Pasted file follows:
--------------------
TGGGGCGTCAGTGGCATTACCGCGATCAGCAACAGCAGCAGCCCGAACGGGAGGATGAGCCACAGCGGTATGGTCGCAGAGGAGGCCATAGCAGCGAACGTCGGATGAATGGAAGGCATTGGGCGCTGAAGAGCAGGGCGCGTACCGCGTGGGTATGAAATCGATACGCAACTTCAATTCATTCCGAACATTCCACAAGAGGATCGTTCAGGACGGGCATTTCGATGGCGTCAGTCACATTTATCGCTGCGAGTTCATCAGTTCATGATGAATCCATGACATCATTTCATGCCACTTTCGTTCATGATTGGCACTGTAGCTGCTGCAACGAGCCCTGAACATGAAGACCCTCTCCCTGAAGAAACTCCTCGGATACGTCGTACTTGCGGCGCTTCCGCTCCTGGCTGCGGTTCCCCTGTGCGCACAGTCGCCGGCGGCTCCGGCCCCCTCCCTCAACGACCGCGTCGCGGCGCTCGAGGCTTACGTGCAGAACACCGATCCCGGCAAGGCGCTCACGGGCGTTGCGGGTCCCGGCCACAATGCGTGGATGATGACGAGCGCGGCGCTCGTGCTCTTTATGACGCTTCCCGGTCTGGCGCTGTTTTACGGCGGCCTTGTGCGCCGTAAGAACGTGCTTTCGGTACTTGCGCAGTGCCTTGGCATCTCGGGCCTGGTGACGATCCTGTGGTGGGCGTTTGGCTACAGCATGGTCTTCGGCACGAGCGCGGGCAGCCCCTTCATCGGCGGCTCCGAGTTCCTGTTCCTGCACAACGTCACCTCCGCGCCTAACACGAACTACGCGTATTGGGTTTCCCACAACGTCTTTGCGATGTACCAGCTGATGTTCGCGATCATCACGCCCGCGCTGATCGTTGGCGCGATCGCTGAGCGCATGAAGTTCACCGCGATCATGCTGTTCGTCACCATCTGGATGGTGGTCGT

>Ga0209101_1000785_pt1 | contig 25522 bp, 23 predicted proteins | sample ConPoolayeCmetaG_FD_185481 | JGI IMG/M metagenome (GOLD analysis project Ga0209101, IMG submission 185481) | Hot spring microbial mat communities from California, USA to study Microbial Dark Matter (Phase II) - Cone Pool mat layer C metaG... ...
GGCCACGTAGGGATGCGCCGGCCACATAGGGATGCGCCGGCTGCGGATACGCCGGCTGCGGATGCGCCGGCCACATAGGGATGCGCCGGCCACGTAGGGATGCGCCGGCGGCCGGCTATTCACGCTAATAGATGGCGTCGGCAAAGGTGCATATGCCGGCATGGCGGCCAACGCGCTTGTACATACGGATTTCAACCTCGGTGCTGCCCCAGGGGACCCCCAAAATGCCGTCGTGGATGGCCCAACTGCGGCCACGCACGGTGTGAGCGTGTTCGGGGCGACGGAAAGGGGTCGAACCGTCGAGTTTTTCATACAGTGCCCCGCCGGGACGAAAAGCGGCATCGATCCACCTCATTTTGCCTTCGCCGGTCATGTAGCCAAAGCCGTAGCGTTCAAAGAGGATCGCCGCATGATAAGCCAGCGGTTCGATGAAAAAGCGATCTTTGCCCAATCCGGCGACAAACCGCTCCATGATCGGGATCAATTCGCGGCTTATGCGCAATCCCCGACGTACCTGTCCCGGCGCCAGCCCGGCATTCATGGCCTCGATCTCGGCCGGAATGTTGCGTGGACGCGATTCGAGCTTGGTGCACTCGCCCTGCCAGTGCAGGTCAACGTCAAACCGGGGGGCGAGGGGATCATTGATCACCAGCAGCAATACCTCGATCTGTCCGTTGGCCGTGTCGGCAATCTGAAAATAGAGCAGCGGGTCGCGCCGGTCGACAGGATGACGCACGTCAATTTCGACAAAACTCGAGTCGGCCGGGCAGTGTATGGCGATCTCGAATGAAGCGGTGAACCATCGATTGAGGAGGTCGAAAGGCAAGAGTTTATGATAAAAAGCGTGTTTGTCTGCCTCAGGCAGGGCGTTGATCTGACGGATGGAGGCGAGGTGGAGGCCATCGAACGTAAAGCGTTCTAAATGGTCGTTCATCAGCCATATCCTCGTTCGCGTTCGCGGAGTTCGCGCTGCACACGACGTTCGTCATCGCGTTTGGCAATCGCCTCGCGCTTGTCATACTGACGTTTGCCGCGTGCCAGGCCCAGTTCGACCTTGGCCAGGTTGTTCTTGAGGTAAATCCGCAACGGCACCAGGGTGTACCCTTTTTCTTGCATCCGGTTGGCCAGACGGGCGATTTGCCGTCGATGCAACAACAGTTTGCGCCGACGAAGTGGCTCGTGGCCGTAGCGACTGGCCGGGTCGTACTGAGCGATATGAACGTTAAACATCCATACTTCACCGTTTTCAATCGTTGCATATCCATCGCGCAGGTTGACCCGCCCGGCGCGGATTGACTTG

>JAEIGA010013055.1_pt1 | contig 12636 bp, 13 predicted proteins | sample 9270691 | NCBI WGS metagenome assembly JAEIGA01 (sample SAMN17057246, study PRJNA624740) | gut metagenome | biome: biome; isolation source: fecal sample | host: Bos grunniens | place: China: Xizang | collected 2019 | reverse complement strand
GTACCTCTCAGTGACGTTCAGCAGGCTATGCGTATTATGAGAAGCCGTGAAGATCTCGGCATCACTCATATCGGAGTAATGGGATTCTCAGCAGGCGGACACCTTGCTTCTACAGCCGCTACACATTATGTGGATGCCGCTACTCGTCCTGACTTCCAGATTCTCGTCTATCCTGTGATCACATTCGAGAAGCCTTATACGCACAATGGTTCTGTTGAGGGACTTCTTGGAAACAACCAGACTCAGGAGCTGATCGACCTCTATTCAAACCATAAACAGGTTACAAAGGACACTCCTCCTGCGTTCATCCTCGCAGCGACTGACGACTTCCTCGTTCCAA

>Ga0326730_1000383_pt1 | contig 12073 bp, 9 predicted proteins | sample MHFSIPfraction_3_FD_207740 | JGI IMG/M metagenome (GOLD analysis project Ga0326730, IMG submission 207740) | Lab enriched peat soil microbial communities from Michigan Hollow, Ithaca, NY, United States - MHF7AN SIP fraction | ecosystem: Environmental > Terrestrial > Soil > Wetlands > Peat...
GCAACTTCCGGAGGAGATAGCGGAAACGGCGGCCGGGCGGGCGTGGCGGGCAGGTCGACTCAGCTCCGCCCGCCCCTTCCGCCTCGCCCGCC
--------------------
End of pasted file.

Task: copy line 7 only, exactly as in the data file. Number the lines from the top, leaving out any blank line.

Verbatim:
GCAACTTCCGGAGGAGATAGCGGAAACGGCGGCCGGGCGGGCGTGGCGGGCAGGTCGACTCAGCTCCGCCCGCCCCTTCCGCCTCGCCCGCC